I read a book a while ago called the Five Dysfunctions of a Team. My sister-in-law gave it to me because she found it useful as president of her synagogue; she’s faced with the standard problems of leadership and is, like me, a herder of cats. A cat is the correct analogy for a person. Cats are different from one another, they know exactly who they are, and they are very quick to disagree. What’s more they have a hard time seeing things your way. They’re much more healthy people than dogs.
The book, by Patrick Lencioni, lays out a convincing model for teamwork -- first in an intriguing fictional narrative and then in a summary final chapter. The logic is fairly simple: team members must trust one another enough to admit weaknesses and expose vulnerabilities. Only then can they engage in the sort of meaningful conflict which is necessary if even the minority opinion is to buy in to the final decision. If one has been heard, respected, and considered, he/she is more able to go along with the final result; consensus is not always possible, and is not necessary. Once a unified team goal is set, team members can hold one another accountable for progress toward that goal. If the goal is kept in clear focus, it becomes a valuable and objective measure of success.
Me saying that will not convince you of the brilliance of these steps and stages; read the book yourself -- it'll be an afternoon well spent. It might even become a game plan for those in a multi-level leadership position. The scenarios which unfold in the novel narrative are realistic, and the responses of the effective, fictitious, CEO, are difficult to predict. In retrospect you must admire her decisiveness, simplicity, and effectiveness.
I’ve been thinking about conflict and adversary more broadly, and the value of it. Strife, as terrible as it actually is, is also an extraordinary thing. It has overthrown scientific paradigms, it has uprooted many entrenched Bad Ideas. The Earth is flat. We’re at the center of the universe. The continents are fixed. Species are immutable. God is real. It’s really very wonderful (though sometimes painful) to doubt what you believe to be true. Someone’s disputing opinion can often help you do that.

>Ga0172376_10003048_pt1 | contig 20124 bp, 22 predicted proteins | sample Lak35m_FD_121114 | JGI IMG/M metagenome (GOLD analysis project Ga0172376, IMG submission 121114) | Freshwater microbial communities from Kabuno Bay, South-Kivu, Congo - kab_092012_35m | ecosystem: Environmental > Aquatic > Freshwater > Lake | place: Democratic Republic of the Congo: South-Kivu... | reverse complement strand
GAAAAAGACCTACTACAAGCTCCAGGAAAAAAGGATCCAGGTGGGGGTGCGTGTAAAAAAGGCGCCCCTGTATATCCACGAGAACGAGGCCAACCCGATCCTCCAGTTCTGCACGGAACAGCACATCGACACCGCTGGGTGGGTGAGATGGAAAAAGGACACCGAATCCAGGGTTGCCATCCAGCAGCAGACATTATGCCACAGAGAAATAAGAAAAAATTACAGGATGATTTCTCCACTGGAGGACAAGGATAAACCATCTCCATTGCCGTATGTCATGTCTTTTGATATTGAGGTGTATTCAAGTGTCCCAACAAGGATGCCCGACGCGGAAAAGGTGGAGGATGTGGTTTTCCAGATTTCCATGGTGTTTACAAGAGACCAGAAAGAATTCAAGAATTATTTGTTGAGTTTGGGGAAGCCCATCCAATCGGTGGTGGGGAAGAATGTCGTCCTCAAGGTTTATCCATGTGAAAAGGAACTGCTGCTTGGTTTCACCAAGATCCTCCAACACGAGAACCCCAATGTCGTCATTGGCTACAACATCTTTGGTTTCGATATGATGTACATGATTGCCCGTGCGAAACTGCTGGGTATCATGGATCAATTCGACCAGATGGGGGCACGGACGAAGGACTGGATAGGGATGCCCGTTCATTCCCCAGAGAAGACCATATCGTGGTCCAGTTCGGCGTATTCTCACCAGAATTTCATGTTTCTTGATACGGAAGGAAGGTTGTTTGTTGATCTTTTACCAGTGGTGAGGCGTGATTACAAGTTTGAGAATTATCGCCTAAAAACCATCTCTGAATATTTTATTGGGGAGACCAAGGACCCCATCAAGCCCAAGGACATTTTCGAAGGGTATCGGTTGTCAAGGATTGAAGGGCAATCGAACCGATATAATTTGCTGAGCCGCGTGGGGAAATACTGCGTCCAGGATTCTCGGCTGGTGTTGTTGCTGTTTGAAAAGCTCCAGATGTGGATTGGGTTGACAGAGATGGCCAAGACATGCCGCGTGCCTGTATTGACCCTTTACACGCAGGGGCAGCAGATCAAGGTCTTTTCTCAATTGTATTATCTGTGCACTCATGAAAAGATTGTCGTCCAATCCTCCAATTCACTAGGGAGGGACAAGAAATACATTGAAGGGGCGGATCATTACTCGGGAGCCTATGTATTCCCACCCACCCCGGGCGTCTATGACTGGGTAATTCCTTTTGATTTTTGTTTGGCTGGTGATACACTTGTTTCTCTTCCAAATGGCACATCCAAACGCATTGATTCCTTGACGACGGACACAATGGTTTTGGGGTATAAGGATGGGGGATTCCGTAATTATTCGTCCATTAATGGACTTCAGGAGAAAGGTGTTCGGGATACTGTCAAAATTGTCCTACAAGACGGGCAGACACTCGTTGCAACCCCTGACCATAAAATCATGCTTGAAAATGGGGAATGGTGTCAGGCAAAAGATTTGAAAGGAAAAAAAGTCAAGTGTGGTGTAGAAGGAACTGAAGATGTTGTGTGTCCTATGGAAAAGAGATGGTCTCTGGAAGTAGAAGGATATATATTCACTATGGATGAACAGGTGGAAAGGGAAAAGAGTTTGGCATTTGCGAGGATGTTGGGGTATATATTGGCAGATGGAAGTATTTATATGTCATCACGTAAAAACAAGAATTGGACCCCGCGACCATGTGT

A lot of people don’t like this sort of conflict and do their best to avoid it. But to do that you have to also avoid a lot of other things – like whole realms of experience (e.g., “we don’t talk about politics”) or people who we think are not very much like us. That’s a loss, a pity and a shame. According to the book, the problem in communication is often that there is no underlying layer of trust. The trust is built when people admit their own weaknesses and fallibilitys, both to themselves and to others. The idea is that once universal imperfection of humans has been established, it becomes safe for an imperfect person to float an imperfect idea which some other imperfect person might disagree with. Let them disagree; let the ideas themselves play out. This is positive conflict. It’s truely marvelous to witness a civil clash of ideas when one's own ego is not muddying things up.
But the book doesn’t say much about the type of conflict that does not have the underlying civility. An insult, say – or a perceived injustice, a sudden sideswipe, a put-down or when one player is simply, objectively, wrong. What happens when there is no soft bedding of trust, nurtured from shared vulnerability. What if someone is simply bullheaded about their position, has a hidden agenda, is mean, or paranoid, or hateful, or plainly and objectively a stupid moron idiot. And they think everything you have to offer is either obvious, worthless, or wrong.
I suspect that some of the more civil lessons still exist in that hostile environment, even if they are more difficult to access. The impulse --I understand! -- is to flee (withdrawal, collapse, capitulate, ignore them, or give in) or fight (counterattack, dig in, become indignant, angry, derisive or abusive).
But, as my grandmother used to say, there’s no profit in that. If one can avoid those reflexes and actually listen to the challenge -- just give it a moment of thought – I suspect it may make a big difference. The gap one opens in his defenses is not a weak spot. It does not mean defeat or agreement, it's not an admission of wrongdoing or bad thinking. It is not even a show of respect or deference. It simply admits fallibility, the possibility of error. That was the first step in the Lencioni book -- accepting of your own imperfection.
But maybe, I'm suggesting, it can be applied when things aren't predictable or civil -- in the heat of it. Maybe with effort, maybe with practice.
This is the key to growth, maybe. In challenging situations, just a tempering moment of real reflection, that is all. Nothing may come of it, and perhaps usually nothing should. But there may be a situation where I'll see something, in that gracious moment. Something that I really should see.
And-- big picture -- the Good Ideas, playing against the Bad ones will – I expect, I hope -- persevere.